OOH is here to stay

"We've been around since cave paintings," Bager said. "We're never going to go away. Out of home is the only media platform that only gets stronger with new technology — Rishad Tobaccowala (an industry and media thought leader) said this, and he's right — it (new technology) just amplifies and makes us better." Bager added that this pattern has held true through the rise and fall of many famous examples in history, including print, TV and Internet revolutions.
"So, out of home is always going to be around," she said. "Physical signage is always going to be needed ... We are a very cost-efficient medium, in which you can easily serve ads (in comparison to other channels), because of all the challenges around data privacy and things like that. So we're in a we're in a very good place."
What about businesses that are nervous about trying DOOH, citing worries about ROI or expense?
"CPM-wise we are very undervalued, we hear that from marketers all the time," Bager said. "We're super efficient. We're more measurable than we've ever been. You actually can now measure return on advertising spend and things like that in out of home, which we used not to be able to do ... And I think cost is the least of all concerns if you think about what you can do with other forms of media and how efficient you can be in out of home.
"We have been a really great medium at launching new brands, like the whole direct-to-consumer ... section of marketing — which is sort of the 'new marketing' — a lot of those grew because of out of home. And they started there because it was less costly and they knew they could reach people."
Digital Signage Today mentioned our recent coverage of how consumer-focused investment app Betterment adopted DOOH as an example of Bager's statement.
"Yeah, absolutely," Bager said. "Well, by the way, the biggest spenders in out of home are Apple, Google, Netflix, Hulu. Well, along with McDonald's."
While our conversation focused on DOOH, Bager wanted to emphasize that analog advertising is still enormous and powerful as well, pointing out some recent campaign examples leveraging digital or analog (or some combination of both), including campaigns from music artists like Lana Del Rey and Adele.

What about mobile, metaverse evolution?

"This small screen is driving to the big screen or to other screens," Bager said. "It's totally connected. What's really great with out of home in any form is that B2C consumers like it, they pay attention to it, and it has incredible recall and ... it sparks interest."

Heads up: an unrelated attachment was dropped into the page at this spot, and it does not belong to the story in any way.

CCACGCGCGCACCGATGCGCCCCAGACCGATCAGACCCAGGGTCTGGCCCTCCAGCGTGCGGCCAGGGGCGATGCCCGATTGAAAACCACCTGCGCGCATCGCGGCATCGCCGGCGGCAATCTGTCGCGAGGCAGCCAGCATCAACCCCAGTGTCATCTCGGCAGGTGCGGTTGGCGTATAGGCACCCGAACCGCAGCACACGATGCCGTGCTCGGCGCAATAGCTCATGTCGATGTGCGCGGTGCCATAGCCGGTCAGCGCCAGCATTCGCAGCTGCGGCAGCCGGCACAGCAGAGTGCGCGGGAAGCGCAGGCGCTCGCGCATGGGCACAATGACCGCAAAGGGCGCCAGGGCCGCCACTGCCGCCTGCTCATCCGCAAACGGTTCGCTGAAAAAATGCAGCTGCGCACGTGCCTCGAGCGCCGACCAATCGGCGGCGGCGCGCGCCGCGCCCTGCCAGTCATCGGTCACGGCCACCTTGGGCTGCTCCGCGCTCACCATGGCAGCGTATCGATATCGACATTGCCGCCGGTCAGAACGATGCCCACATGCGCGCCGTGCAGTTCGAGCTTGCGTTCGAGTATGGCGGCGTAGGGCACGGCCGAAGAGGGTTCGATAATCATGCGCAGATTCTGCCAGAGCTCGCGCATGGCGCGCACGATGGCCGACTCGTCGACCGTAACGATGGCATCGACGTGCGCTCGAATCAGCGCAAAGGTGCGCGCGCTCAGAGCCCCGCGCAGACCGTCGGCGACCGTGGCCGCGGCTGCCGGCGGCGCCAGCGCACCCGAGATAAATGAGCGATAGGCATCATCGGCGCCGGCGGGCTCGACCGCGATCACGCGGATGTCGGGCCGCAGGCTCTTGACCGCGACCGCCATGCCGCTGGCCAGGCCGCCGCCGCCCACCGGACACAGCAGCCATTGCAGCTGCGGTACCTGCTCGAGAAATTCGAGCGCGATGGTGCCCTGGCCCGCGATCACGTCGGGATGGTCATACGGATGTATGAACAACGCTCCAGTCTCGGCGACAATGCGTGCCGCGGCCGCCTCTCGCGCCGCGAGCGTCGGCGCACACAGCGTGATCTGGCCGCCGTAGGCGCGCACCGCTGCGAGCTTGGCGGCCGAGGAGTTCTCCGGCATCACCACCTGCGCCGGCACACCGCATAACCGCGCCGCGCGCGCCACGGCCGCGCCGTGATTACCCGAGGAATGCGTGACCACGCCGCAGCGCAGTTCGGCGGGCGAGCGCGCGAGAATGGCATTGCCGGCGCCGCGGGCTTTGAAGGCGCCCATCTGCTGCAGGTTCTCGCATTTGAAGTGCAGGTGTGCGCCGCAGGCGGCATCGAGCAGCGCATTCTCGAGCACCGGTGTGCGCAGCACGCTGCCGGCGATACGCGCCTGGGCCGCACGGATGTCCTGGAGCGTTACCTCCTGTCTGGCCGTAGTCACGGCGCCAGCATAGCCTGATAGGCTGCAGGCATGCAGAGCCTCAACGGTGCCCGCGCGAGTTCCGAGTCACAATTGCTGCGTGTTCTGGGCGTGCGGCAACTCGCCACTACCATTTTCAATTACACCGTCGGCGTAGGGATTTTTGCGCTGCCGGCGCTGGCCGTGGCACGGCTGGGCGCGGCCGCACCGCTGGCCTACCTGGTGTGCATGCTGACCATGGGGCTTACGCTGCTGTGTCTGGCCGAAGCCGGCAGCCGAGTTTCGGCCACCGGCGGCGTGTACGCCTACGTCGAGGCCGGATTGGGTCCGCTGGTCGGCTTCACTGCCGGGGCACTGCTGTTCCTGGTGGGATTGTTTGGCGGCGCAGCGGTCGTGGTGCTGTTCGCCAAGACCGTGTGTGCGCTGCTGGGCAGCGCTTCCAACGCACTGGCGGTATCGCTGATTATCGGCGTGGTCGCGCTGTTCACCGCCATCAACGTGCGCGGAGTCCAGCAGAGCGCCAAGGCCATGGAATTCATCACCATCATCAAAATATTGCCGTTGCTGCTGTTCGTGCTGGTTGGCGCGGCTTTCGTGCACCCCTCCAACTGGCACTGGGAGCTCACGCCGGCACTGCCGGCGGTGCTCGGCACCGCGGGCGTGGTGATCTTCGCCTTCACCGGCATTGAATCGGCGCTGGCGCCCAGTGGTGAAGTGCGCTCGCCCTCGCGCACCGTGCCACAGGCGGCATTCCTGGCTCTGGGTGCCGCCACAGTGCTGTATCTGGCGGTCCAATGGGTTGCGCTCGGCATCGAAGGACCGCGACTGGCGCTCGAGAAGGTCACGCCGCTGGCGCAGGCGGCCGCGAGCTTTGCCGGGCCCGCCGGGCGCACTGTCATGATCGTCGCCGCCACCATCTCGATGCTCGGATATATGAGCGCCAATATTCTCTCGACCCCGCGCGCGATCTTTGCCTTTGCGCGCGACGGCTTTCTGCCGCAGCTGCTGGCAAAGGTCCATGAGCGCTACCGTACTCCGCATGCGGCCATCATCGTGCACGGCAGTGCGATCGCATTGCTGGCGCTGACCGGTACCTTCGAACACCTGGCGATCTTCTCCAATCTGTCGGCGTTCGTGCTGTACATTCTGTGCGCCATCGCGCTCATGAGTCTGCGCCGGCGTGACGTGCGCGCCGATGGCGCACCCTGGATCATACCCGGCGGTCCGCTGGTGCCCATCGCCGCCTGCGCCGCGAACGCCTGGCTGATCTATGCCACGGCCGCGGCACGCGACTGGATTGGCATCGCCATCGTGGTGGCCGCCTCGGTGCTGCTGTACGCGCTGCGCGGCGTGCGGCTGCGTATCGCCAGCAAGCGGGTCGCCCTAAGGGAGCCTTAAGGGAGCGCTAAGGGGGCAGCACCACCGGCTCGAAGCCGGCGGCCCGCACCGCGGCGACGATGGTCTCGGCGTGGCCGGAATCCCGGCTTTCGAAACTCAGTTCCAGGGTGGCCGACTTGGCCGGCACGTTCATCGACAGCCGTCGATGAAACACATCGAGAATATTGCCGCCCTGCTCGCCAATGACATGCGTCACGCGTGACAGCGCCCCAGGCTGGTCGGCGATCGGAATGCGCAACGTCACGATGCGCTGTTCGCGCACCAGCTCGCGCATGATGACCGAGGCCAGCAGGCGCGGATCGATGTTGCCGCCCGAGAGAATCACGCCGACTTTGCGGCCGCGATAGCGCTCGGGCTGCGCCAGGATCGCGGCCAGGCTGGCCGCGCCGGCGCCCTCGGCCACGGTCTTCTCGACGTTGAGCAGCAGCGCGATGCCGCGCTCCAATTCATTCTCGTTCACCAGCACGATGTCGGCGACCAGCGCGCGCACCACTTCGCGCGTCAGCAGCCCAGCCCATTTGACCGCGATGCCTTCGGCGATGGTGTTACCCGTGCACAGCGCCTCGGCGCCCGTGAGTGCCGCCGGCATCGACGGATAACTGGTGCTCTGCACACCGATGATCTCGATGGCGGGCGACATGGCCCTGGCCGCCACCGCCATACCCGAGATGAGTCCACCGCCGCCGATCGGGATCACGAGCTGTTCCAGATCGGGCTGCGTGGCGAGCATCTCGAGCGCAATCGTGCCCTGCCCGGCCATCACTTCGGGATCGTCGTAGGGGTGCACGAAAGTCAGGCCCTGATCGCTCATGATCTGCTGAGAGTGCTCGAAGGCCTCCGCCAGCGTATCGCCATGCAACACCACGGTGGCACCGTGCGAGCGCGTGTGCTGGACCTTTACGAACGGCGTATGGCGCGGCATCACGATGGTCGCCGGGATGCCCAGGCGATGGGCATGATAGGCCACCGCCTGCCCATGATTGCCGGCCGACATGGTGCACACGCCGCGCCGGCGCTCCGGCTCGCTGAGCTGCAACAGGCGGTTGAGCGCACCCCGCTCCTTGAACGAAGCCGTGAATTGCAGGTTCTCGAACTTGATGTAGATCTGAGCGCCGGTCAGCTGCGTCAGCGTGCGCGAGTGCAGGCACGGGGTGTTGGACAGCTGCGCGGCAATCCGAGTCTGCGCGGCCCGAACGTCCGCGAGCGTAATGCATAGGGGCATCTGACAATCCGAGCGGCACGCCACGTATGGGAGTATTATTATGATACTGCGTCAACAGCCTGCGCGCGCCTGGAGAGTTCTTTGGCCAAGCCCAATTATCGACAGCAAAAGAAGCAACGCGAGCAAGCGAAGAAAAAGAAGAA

Mobile is constantly becoming more interactive thanks to developments like QR codes, though Bager says she would hesitate to redefine digital signage entirely.
Still, what makes DOOH special is that unlike other media like TV or newspapers, where "the consumer is being interrupted somewhat in their consumption of this media to watch this ad, and it's a value exchange — even though consumers may have forgotten about that — where this is how you get free media, or video, or whatever it is. Out of home is not that — it's monetizing a location," Bager said. "So, no matter what type of sign, you're monetizing the fact that you're in a space, there's a certain group of people there.
"It's an incredible opportunity for any marketer to take over and completely own the messaging while not interrupting someone. You can choose to look at it, or not; it's not interrupting media consumption. There's just a sign, and if you're interested in it, you will see it. It's going to drag you in. And that's the difference between our media and other forms of media. I think that's why it's so likeable, but why it's also so different."

Looking forward

Bager believes that the industry is entering a new era. Even as the metaverse breaks down old walls on the technology side, walls are being broken down between sectors, companies and even media that used to have antagonistic relationships.
Especially after the worldwide impact of the pandemic and its aftermath, businesses and advertisers are understanding interconnectedness in a whole new way, and realizing that collaboration or at least courtesy can benefit all players in OOH.
"A rising tide raises all boats," Bager said, and out of home (specifically DOOH) is, in a sense, "all in this together," especially in competing with other channels in the wake of COVID.
Bager believes she's seeing evidence of this new attitude in the annual OAAA convention, which this March will be held in Nashville, Tennessee, and she hopes to foster even more of the collaborative approach. The shift shows up in the way the industry encourages advertisers and businesses to celebrate each other's achievements, along with the power of OOH and digital, in the event's OBIE awards, which highlight achievements in various areas of OOH, including creativity. Far from pessimism over post-pandemic challenges, she sees almost unlimited potential for businesses using OOH to reach consumers.
"Audiences are still out there," she concluded. "They're just in different places."